Ronit Vardi, 26, from Ashdod, explained that she felt the elected officials belittled her, and did not fulfill their duties. She said, "We were in the bomb shelters and stairwells, and we dream of being able to buy an apartment. We see the candidates move from place to place around the country, talking with everyone, yet from the 18th on March, we will see them only in the background and ask again, where did we err?"
The President listened closely to the words of the speakers, and then addressed them and all those attending. He stressed that it was not his intention to preach to them to go and vote, and that the goal of the conference was to pay attention to, and perhaps shed light on, the reasons they perhaps had not considered, which may lead them to change their minds and vote.
The President said, "I did not invite you here today to preach to you, and certainly not to ask for your vote. I have invited you in order to listen to you, to hear you, but also to share with you the concern that too many of our citizens are led by apathy and despair. From what I have heard and indeed and read from you, I understand that today, there are many citizens who feel a lack of faith in the political system.
"But friends, I must ask you sincerely. If specifically you, whom understand the problems of the current political reality, believe that not voting will lead to a better or worse situation? Would there be more or less corruption? Would there be more extremism or more moderation? Would the political system be more or less stable? How would Israeli society look if we all stopped voting? Would there be greater vision and hope? Or less?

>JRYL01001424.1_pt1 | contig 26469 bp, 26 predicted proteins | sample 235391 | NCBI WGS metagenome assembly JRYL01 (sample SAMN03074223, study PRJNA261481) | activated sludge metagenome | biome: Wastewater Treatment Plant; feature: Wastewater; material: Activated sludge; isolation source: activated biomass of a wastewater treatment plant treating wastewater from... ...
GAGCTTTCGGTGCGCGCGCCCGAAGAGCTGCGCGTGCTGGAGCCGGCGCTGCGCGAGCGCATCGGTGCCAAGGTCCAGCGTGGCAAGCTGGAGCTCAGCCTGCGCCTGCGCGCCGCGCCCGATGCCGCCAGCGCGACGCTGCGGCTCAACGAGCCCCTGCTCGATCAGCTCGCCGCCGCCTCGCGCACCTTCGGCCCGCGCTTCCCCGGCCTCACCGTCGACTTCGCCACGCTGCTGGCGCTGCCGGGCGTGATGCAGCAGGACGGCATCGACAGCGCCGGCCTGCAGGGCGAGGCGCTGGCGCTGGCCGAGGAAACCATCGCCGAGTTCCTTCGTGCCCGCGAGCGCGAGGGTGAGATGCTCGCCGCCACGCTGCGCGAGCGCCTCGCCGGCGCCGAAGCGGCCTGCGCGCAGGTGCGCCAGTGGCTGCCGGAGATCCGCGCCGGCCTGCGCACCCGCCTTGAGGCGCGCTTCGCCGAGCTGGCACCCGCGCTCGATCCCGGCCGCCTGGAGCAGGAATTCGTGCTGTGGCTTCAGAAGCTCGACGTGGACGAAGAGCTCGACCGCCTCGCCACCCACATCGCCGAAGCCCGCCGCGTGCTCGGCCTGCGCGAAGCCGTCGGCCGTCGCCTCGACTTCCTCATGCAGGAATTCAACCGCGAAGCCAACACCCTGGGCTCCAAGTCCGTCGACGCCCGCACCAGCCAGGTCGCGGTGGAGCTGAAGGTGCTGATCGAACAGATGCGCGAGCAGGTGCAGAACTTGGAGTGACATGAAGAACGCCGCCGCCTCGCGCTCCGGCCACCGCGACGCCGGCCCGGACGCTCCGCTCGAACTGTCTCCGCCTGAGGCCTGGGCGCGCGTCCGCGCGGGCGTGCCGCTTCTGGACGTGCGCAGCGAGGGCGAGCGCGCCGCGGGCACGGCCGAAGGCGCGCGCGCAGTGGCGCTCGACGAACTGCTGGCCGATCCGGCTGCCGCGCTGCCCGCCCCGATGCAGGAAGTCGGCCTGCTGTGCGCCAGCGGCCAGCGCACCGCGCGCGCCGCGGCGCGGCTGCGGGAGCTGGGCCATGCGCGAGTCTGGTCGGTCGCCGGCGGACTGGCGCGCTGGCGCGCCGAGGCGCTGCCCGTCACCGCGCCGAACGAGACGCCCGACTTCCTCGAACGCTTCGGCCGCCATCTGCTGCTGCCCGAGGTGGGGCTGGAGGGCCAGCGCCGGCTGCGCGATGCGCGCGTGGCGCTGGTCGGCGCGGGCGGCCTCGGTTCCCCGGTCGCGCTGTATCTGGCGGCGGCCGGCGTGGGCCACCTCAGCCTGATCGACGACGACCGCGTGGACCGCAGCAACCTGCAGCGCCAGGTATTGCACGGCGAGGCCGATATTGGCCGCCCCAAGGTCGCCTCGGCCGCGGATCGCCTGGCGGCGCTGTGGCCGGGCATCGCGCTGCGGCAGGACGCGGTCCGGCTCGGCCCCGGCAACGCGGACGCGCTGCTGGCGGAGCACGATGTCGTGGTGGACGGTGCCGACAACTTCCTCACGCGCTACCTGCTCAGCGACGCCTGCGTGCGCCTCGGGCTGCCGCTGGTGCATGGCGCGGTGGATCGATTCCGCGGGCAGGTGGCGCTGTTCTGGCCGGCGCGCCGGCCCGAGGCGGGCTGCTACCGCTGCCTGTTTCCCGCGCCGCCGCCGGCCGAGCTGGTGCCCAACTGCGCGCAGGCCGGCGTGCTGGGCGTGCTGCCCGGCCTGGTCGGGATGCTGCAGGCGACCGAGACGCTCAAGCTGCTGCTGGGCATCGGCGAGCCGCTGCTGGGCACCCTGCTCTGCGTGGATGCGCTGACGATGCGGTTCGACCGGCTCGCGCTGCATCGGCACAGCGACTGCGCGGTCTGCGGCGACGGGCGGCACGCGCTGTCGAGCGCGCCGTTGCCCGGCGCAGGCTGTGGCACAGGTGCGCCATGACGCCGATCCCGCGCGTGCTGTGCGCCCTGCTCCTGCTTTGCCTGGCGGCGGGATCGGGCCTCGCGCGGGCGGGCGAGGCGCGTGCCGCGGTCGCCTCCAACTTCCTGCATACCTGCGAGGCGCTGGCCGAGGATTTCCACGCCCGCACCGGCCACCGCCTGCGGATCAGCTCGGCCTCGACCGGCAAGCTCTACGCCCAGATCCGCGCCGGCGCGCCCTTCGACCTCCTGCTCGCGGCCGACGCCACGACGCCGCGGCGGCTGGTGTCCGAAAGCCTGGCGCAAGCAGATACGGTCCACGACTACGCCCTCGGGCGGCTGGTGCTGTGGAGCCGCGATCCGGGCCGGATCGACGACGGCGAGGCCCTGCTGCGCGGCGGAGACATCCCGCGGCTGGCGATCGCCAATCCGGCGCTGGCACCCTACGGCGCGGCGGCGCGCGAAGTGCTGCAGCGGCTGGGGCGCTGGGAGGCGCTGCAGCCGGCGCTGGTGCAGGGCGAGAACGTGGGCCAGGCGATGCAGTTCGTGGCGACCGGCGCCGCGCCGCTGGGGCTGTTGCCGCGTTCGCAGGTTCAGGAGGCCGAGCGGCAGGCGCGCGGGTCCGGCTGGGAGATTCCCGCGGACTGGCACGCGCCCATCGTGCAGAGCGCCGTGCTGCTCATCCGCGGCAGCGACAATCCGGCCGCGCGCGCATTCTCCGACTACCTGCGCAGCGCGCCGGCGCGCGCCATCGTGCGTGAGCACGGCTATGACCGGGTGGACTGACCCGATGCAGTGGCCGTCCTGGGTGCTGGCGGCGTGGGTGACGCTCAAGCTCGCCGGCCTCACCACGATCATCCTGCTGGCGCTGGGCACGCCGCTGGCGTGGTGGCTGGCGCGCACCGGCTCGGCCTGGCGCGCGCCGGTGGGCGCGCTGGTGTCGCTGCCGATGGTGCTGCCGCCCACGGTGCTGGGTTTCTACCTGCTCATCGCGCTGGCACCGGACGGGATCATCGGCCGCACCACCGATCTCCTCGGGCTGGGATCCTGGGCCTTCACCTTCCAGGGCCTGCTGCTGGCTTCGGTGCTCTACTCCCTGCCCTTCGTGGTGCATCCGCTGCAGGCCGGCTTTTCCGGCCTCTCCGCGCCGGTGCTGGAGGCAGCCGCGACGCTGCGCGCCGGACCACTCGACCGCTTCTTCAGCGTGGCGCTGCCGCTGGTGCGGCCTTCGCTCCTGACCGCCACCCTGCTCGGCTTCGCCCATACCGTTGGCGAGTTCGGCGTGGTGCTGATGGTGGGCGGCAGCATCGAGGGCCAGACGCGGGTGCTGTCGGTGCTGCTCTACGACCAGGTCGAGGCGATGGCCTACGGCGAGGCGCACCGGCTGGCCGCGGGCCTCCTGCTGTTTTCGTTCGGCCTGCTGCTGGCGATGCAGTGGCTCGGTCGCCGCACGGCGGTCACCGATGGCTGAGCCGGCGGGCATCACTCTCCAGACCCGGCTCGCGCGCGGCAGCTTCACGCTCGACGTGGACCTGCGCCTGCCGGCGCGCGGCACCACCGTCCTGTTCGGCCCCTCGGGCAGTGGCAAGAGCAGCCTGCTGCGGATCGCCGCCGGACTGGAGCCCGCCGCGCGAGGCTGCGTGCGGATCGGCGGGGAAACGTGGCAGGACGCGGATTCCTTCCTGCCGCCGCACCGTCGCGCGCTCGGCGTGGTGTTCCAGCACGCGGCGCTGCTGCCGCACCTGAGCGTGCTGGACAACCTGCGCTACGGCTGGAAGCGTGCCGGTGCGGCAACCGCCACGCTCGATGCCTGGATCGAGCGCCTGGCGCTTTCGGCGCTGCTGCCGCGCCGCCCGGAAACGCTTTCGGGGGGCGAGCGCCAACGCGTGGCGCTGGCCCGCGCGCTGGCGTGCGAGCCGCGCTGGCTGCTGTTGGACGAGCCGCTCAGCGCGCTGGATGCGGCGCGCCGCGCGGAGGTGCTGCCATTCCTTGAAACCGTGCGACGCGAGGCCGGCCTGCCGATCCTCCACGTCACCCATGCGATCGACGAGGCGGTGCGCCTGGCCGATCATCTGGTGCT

"My dear friends, I fear that refusing to vote is an own goal. A low electoral turnout is an incubator for social deterioration. It only widens the dangerous gap between the elected officials and the public; it empowers extremist, violent groups, which endanger all of us. Therefore, I have invited you here today, in order to say, despair and apathy, are not the solution. The solution does not begin with doing less, but doing more. To be more involved. To be more observant. To be more untied. To demand more. My friends, go and vote!"
At the end of the event, one of the participants, Abdallah Zoabi from Sulam, asked to speak, "I came to represent the other side of the argument. Impact comes only through voting, we have no other way. Is there a chance to influence if we all stay at home? Is there some way of voting if we didn't go and vote on Election Day? We can bring change, and I wish to utilize this platform to address the Arab community from which I come. For years, we have fought for our rights, but this is not contradicted by exercising the rights we do have. I do not want to be a marginal citizen, and I have this ability, and therefore we all need to be an integral part of the decision making process."
The President closed the event with the hope that even if there were those who remained unconvinced to go and vote, at least he had caused them to reflect on their decision, and consider further for the week till the elections. "After all," he said, "a lot can happen in a week."